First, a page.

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Psychoneuroendocrinology. 2014 Dec;50:210-9. doi: 10.1016/j.psyneuen.2014.08.016. Epub 2014 Sep 2.

Suicidal patients are deficient in vitamin D, associated with a pro-inflammatory status in the blood.

Author information

1
Department of Clinical Sciences, Lund, Psychiatry, Lund University, 221 85 Lund, Sweden. Electronic address: cecile.grudet@med.lu.se.
2
Department of Laboratory Medicine, Section for Clinical Chemistry, Malmö, Lund University, 205 02 Malmö, Sweden.
3
Department of Clinical Sciences, Lund, Psychiatry, Lund University, 221 85 Lund, Sweden; Psychiatric Clinic, Lund, Region Skåne, Sweden.
4
Department of Psychiatry and Behavioral Medicine, College of Human Medicine, Michigan State University, Grand Rapids, MI, USA; Laboratory for Behavioral Medicine, Van Andel Research Institute, Grand Rapids, MI, USA.

Abstract

BACKGROUND:

Low levels of vitamin D may play a role in psychiatric disorders, as cross-sectional studies show an association between vitamin D deficiency and depression, schizophrenia and psychotic symptoms. The underlying mechanisms are not well understood, although vitamin D is known to influence the immune system to promote a T helper (Th)-2 phenotype. At the same time, increased inflammation might be of importance in the pathophysiology of depression and suicide. We therefore hypothesized that suicidal patients would be deficient in vitamin D, which could be responsible for the inflammatory changes observed in these patients.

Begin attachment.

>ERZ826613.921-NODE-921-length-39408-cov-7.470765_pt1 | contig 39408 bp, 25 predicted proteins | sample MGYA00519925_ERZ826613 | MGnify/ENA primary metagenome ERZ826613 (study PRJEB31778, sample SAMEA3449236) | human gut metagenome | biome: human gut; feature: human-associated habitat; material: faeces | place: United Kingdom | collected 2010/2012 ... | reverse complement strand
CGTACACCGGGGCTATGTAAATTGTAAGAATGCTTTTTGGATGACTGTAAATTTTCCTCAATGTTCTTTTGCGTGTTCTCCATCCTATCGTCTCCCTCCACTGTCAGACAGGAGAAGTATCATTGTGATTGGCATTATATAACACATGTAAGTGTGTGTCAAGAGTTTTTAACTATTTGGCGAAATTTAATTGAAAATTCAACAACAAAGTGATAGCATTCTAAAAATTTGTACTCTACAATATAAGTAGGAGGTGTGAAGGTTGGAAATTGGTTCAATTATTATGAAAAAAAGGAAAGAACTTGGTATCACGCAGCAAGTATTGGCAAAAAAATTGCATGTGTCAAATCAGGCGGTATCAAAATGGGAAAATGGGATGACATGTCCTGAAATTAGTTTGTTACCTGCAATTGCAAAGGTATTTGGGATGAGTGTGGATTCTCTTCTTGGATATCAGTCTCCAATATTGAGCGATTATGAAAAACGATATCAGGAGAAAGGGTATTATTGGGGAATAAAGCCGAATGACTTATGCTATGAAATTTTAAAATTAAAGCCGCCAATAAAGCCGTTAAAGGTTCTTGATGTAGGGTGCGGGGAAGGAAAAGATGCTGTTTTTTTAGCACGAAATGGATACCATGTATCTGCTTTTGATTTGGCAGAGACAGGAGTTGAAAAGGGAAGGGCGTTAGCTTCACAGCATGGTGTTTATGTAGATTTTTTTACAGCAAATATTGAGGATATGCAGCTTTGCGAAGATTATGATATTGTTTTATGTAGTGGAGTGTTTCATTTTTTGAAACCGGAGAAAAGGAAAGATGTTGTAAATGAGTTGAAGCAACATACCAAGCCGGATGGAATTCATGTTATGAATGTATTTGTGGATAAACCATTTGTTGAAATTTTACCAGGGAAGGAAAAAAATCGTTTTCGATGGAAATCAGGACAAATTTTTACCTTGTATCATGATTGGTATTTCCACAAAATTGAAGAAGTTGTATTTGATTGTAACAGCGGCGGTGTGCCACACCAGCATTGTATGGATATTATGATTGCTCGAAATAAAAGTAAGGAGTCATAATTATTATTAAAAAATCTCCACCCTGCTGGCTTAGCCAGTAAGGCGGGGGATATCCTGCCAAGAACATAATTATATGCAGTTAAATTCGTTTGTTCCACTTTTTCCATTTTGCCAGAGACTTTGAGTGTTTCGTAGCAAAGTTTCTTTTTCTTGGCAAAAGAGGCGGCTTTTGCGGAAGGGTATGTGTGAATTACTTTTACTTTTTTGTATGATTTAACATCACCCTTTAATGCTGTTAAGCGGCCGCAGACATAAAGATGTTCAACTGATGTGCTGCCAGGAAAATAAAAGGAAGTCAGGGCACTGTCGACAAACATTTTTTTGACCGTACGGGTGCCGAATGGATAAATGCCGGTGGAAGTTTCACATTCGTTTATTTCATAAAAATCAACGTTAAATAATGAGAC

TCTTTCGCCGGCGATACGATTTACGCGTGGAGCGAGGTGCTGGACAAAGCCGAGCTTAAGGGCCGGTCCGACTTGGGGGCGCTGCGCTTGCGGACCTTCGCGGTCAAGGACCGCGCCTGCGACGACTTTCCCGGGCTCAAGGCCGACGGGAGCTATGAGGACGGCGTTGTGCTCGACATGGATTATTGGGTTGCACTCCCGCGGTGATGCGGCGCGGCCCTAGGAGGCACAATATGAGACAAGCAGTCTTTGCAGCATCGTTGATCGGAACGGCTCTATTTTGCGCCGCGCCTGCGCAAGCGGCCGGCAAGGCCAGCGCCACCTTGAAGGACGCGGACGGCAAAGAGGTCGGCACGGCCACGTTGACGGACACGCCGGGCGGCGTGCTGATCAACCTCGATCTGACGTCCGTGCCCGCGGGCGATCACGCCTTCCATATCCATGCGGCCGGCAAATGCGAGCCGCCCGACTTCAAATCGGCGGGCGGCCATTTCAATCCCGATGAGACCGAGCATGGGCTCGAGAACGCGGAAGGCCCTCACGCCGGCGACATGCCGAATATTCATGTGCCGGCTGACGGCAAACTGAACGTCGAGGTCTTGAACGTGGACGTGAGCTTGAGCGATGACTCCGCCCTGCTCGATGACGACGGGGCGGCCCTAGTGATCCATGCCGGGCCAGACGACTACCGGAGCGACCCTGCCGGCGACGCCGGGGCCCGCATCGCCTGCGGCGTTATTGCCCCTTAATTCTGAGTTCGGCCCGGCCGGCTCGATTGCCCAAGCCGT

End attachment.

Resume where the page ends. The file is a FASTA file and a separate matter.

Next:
METHODS:

We compared vitamin D levels in suicide attempters (n=59), non-suicidal depressed patients (n=17) and healthy controls (n=14). Subjects were diagnosed according to the Diagnostic and Statistical Manual of Mental Disorders, 4th edition, and went through a structured interview by a specialist in psychiatry. 25(OH)D2 and 25(OH)D3 were measured in plasma using liquid-chromatography-mass-spectrometry (LC-MS). We further explored vitamin D's association with plasma IL-1β, IL-6 and TNF-α.

RESULTS:

Suicide attempters had significantly lower mean levels of vitamin D than depressed non-suicidal patients and healthy controls. 58 percent of the suicide attempters were vitamin D deficient according to clinical standard. Moreover, there was a significant negative association between vitamin D and pro-inflammatory cytokines in the psychiatric patients. Low vitamin D levels were associated with higher levels of the inflammatory cytokines IL-6 and IL-1β in the blood.

CONCLUSION:

The suicide attempters in our study were deficient in vitamin D. Our data also suggest that vitamin D deficiency could be a contributing factor to the elevated pro-inflammatory cytokines previously reported in suicidal patients. We propose that routine clinical testing of vitamin D levels could be beneficial in patients with suicidal symptoms, with subsequent supplementation in patients found to be deficient.

KEYWORDS:

Cytokines; Depression; IL-1β; IL-6; Inflammation; Suicidality; TNF-α; Th-1; Th-2

PMID:
25240206
DOI:
10.1016/j.psyneuen.2014.08.016
[Indexed for MEDLINE]
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